Text-based Editing of Talking-head Video

ACM Transactions on Graphics (TOG), pp. 68-14, 2019.

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Viseme search depends on the size of the input video and the new edit

Abstract:

Editing talking-head video to change the speech content or to remove filler words is challenging. We propose a novel method to edit talking-head video based on its transcript to produce a realistic output video in which the dialogue of the speaker has been modified, while maintaining a seamless audio-visual flow (i.e. no jump cuts). Our m...More

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Introduction
  • Talking-head video – framed to focus on the face and upper body of a speaker – is ubiquitous in movies, TV shows, commercials, YouTube video logs, and online lectures.
  • Using current video editing tools, like Adobe Premiere, skilled editors typically scrub through raw video footage to find relevant segments and assemble them into the desired story
  • They must carefully consider where to place cuts so as to minimize disruptions to the overall audio-visual flow.
  • An edit operation W will often change the length of the original video.
  • The retimed sequence B does not match the original nor the new audio, but can provide realistic background pixels and pose parameters that seamlessly blend into the rest of the video.
  • In a later step the authors synthesize frames based on the retimed background and expression parameters that do match the audio
Highlights
  • Talking-head video – framed to focus on the face and upper body of a speaker – is ubiquitous in movies, TV shows, commercials, YouTube video logs, and online lectures
  • This paper presents a method that completes the suite of operations necessary for transcript-based editing of talking-head video
  • Viseme search depends on the size of the input video and the new edit
  • For a 1 hour recording with continuous speech, viseme search takes between 10 minutes and 2 hours for all word insertion operations in this paper
  • We presented the first approach that enables text-based editing of talking-head video by modifying the corresponding transcript
  • We obtain errors of 0.018 using 100%, 0.019 using 50% and 0.021 using only 5% of the data (R,G,B ∈ [0, 1])
  • Our approach enables a large variety of edits, such as addition, removal, and alteration of words, as well as convincing language translation and full sentence synthesis
Methods
  • The authors' system takes as input a video recording of a talking head with a transcript of the speech and any number of edit operations specified on the transcript.
  • Deleting the word “wonderful” in the sequence “hello wonderful world” is specified as (‘hello’, ‘world’) and adding the word “big” is specified as (‘hello’, ‘big’, ‘world’)
  • The authors' system processes these inputs in five main stages (Figure 2).
  • In the phoneme alignment stage (Section 3.1) the authors align the transcript to the video at the level of phonemes and in the tracking and reconstruction stage (Section 3.2) the authors register a 3D parametric head model with the video
  • These are pre-processing steps performed once per input video.
  • The authors' viseme search and approach for combining shorter subsequences with parameter blending is motivated by the phoneme/viseme distribution of the English language (Appendix A)
Results
  • The authors show results for the full approach on a variety of videos, both recorded by ourselves and downloaded from YouTube (Section 4).
  • 3D face reconstruction takes 110ms per frame.
  • Phoneme alignment takes 20 minutes for a 1 hour speech video.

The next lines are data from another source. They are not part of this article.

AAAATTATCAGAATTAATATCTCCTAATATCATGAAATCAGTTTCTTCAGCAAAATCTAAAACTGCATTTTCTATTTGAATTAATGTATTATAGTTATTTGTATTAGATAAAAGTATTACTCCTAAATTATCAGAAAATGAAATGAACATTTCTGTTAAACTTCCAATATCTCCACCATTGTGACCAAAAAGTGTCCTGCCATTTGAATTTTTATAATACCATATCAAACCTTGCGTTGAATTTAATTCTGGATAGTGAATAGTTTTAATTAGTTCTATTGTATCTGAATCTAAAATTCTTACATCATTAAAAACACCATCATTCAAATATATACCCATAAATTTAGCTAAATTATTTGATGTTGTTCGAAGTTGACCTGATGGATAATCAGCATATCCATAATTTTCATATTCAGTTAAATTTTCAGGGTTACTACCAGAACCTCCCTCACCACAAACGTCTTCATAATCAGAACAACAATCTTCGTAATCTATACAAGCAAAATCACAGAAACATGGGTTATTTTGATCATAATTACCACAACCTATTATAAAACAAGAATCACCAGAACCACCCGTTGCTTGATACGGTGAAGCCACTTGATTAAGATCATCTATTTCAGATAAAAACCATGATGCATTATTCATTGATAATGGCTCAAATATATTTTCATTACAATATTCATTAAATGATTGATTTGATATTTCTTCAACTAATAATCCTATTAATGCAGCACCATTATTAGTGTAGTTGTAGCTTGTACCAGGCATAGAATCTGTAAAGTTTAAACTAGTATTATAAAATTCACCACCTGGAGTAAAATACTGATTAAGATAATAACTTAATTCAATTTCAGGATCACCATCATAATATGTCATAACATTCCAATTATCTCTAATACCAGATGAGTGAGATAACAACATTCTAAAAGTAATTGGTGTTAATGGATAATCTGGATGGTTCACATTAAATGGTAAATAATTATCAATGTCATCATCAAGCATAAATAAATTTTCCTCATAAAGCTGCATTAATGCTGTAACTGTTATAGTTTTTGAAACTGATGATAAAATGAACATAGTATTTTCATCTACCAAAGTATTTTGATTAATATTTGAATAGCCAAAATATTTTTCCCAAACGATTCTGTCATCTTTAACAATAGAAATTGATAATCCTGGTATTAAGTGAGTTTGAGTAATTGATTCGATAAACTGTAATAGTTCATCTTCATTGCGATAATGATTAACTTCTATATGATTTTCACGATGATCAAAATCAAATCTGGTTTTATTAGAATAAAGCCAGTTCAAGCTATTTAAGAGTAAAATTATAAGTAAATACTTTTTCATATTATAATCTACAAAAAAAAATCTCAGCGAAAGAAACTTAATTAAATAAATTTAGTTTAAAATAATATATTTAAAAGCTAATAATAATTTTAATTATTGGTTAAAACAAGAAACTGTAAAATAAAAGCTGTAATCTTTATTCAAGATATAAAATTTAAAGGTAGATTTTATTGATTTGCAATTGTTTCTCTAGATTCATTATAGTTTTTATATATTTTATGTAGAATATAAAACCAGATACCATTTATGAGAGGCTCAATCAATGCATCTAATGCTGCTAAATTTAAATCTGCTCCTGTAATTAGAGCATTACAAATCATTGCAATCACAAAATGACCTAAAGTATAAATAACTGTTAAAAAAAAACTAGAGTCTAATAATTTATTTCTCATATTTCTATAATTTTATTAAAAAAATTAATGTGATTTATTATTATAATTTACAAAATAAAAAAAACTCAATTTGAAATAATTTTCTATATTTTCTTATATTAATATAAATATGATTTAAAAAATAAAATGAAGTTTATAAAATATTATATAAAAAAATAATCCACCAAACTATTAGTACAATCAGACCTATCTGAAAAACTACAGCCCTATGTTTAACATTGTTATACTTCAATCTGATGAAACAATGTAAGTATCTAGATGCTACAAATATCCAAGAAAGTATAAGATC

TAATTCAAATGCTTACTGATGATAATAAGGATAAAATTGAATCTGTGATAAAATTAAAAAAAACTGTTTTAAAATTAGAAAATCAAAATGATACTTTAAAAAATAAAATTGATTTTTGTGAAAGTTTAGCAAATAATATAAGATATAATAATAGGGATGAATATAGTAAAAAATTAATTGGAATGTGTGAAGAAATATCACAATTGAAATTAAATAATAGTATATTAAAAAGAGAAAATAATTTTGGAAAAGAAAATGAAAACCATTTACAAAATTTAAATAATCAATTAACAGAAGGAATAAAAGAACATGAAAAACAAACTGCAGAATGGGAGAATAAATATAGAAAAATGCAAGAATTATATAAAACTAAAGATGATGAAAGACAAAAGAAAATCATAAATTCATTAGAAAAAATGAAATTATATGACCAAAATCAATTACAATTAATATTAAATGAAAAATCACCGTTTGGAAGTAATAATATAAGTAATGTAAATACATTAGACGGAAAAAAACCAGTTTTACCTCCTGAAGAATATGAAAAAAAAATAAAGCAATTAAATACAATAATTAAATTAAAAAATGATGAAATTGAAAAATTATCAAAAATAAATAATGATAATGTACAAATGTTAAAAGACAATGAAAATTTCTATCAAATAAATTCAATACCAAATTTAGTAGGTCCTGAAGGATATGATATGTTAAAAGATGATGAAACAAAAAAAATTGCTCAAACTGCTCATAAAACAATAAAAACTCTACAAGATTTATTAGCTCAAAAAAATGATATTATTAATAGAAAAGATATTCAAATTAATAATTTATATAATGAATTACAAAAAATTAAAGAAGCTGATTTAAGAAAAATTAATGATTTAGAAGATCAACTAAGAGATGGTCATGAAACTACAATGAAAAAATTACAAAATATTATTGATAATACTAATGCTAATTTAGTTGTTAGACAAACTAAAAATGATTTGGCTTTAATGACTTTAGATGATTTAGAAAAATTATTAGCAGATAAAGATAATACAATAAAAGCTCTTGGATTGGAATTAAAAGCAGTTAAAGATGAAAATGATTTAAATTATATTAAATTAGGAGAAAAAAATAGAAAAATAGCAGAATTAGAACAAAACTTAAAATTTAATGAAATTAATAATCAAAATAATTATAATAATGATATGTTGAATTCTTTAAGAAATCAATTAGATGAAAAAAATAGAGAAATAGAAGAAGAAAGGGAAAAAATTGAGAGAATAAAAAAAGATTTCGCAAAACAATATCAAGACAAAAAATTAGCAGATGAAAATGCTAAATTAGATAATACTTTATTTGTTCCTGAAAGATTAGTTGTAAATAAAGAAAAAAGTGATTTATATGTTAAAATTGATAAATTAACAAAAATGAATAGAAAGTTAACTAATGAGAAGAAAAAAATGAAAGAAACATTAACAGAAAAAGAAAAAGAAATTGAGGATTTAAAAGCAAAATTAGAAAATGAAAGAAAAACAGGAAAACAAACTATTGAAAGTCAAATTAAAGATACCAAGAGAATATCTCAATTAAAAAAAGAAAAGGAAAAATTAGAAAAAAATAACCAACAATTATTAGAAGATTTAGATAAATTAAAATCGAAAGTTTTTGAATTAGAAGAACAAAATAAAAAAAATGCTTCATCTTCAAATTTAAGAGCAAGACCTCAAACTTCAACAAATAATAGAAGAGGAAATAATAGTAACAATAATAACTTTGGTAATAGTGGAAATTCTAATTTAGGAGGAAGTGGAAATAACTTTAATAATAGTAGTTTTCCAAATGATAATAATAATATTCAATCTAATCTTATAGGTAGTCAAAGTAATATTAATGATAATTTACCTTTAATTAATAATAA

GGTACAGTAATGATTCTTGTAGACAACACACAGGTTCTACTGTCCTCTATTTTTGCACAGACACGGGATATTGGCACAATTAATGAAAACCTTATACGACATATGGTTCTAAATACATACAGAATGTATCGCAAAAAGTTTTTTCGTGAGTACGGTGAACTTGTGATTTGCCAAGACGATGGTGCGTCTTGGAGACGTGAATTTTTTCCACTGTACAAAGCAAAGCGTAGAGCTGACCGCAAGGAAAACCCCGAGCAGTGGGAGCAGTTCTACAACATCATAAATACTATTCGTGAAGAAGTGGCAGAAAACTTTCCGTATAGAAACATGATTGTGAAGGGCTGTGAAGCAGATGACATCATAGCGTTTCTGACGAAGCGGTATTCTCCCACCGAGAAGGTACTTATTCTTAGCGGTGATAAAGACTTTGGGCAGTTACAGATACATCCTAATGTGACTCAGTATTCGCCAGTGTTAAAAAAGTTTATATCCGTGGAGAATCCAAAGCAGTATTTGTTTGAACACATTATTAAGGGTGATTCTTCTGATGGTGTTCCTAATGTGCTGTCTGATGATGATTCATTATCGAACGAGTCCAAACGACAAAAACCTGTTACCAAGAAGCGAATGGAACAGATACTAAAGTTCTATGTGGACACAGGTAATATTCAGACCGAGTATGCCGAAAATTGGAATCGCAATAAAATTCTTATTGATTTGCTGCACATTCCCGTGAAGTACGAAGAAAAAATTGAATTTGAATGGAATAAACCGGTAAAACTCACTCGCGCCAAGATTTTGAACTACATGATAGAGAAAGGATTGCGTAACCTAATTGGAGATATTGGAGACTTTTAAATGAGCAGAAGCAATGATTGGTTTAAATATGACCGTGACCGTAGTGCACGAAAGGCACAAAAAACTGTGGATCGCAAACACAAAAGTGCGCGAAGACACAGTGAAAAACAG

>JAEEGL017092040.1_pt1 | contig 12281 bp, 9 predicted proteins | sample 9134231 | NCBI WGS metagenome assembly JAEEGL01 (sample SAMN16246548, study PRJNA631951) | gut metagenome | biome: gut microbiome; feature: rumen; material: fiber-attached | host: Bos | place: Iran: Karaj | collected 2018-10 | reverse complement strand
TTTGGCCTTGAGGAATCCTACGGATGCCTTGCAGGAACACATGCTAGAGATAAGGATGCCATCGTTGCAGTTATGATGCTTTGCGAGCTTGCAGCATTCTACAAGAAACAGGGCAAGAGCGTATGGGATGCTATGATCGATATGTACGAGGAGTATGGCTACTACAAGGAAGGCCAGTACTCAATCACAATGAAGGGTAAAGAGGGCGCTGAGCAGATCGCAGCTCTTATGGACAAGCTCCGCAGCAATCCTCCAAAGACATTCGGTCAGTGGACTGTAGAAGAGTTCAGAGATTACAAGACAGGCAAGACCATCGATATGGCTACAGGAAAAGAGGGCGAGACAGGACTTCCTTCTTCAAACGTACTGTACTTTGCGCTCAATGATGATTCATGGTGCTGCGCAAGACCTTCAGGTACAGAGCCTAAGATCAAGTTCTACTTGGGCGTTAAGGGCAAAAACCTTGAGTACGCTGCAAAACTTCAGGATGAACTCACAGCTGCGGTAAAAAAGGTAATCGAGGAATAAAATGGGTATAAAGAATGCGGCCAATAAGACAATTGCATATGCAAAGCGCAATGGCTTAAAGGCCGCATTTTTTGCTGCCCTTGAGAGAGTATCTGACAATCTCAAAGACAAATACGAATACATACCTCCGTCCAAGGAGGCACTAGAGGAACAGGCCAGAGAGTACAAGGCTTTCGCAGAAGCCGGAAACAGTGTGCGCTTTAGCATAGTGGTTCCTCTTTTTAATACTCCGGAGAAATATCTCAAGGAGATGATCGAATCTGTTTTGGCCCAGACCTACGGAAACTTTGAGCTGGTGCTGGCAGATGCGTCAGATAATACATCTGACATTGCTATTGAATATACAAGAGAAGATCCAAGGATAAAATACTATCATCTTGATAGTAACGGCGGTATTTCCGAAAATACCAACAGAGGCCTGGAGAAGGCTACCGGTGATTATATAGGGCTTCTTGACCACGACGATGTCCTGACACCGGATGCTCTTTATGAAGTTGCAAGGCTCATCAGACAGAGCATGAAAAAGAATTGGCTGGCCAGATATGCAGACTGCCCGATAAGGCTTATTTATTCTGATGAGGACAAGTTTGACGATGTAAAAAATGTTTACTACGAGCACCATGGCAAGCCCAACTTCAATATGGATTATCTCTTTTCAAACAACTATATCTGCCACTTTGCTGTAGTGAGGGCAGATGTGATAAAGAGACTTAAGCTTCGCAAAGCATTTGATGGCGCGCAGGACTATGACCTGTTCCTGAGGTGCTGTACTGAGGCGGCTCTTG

• Network training takes 42 hours.
  • The authors train for 600K iteration steps with a batch size of 1.
  • Viseme search depends on the size of the input video and the new edit.
  • For a 1 hour recording with continuous speech, viseme search takes between 10 minutes and 2 hours for all word insertion operations in this paper.
  • Neural face rendering takes 132ms per frame.
  • All other steps of the pipeline incur a negligible time penalty
Conclusion
  • The authors presented the first approach that enables text-based editing of talking-head video by modifying the corresponding transcript.
  • The authors' approach enables a large variety of edits, such as addition, removal, and alteration of words, as well as convincing language translation and full sentence synthesis.
  • The authors believe the approach is a first important step towards the goal of fully text-based editing and synthesis of general audio-visual content
Summary
  • Introduction:

    Talking-head video – framed to focus on the face and upper body of a speaker – is ubiquitous in movies, TV shows, commercials, YouTube video logs, and online lectures.
  • Using current video editing tools, like Adobe Premiere, skilled editors typically scrub through raw video footage to find relevant segments and assemble them into the desired story
  • They must carefully consider where to place cuts so as to minimize disruptions to the overall audio-visual flow.
  • An edit operation W will often change the length of the original video.
  • The retimed sequence B does not match the original nor the new audio, but can provide realistic background pixels and pose parameters that seamlessly blend into the rest of the video.
  • In a later step the authors synthesize frames based on the retimed background and expression parameters that do match the audio
  • Objectives:

    Given an edit operation specified as a sequence of words W, the goal is to find matching sequences of phonemes in the video that can be combined to produce W.
  • Facial expressions δ ∈ R64 are the most important parameters for the task, as they hold information about mouth and face movement — the visemes the authors aim to reproduce.
  • The authors' goal is to preserve the retrieved expression parameters as much as possible, while smoothing out the transition between them
  • Methods:

    The authors' system takes as input a video recording of a talking head with a transcript of the speech and any number of edit operations specified on the transcript.
  • Deleting the word “wonderful” in the sequence “hello wonderful world” is specified as (‘hello’, ‘world’) and adding the word “big” is specified as (‘hello’, ‘big’, ‘world’)
  • The authors' system processes these inputs in five main stages (Figure 2).
  • In the phoneme alignment stage (Section 3.1) the authors align the transcript to the video at the level of phonemes and in the tracking and reconstruction stage (Section 3.2) the authors register a 3D parametric head model with the video